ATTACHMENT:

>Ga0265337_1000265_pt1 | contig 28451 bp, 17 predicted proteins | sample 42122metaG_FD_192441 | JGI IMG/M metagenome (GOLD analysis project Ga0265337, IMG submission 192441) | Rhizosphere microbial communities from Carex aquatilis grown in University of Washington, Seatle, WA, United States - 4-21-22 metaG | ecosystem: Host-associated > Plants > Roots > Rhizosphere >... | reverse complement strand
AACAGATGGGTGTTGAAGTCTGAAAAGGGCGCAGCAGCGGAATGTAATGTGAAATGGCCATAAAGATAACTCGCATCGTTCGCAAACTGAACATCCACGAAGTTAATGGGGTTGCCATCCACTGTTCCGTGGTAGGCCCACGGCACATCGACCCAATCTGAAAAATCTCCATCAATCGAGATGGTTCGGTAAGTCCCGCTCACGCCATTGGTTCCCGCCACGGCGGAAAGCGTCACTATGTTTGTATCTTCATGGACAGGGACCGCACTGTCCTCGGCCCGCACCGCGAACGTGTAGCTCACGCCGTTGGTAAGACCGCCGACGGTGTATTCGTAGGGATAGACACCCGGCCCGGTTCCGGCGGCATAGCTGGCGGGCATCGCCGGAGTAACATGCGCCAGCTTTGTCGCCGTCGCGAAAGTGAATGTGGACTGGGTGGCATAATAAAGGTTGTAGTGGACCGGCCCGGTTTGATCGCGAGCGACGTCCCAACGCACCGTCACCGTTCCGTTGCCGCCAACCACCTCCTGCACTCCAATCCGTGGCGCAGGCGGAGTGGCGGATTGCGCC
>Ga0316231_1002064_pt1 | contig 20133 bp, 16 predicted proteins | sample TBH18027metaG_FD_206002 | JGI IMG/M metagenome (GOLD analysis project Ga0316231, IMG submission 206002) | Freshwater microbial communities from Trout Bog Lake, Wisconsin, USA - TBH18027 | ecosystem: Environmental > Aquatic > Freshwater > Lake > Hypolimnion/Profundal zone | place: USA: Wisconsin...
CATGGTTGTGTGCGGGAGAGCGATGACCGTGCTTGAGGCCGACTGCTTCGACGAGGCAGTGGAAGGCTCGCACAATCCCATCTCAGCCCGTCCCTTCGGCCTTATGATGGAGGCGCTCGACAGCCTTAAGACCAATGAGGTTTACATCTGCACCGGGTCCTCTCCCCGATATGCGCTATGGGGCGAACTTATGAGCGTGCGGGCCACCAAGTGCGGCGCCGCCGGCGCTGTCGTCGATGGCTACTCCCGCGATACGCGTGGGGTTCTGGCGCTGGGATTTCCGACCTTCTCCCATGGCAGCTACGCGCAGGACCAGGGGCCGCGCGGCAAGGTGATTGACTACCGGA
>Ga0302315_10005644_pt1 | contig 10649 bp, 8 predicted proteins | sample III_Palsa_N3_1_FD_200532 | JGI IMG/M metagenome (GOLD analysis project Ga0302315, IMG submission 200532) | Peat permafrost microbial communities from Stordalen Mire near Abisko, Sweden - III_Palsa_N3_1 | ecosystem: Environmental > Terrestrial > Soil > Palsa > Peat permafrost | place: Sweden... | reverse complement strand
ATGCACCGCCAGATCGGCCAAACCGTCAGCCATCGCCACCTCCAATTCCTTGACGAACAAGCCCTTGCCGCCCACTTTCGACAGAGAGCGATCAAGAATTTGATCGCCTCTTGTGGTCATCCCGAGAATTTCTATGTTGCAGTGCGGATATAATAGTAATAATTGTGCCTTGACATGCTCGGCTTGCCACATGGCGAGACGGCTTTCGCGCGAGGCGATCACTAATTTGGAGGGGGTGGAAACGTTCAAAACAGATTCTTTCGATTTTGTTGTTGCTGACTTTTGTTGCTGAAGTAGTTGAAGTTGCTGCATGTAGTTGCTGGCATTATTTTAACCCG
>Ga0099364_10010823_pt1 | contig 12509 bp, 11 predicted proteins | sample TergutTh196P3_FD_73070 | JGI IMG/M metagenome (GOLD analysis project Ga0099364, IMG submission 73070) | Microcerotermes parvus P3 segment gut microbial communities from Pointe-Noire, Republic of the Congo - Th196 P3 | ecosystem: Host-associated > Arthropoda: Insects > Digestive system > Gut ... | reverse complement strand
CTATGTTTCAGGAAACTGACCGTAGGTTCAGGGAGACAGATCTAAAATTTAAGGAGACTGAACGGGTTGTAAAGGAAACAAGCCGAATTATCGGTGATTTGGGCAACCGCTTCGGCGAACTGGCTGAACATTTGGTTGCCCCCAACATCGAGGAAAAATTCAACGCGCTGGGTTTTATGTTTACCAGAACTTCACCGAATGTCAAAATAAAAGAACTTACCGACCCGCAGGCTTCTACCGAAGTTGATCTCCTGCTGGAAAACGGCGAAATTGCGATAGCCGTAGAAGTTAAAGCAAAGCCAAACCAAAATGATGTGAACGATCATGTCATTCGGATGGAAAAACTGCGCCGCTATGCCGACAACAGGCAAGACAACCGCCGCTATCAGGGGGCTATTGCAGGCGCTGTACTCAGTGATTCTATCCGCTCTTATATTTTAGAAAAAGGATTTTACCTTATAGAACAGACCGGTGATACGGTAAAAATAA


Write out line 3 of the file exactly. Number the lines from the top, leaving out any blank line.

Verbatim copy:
>Ga0316231_1002064_pt1 | contig 20133 bp, 16 predicted proteins | sample TBH18027metaG_FD_206002 | JGI IMG/M metagenome (GOLD analysis project Ga0316231, IMG submission 206002) | Freshwater microbial communities from Trout Bog Lake, Wisconsin, USA - TBH18027 | ecosystem: Environmental > Aquatic > Freshwater > Lake > Hypolimnion/Profundal zone | place: USA: Wisconsin...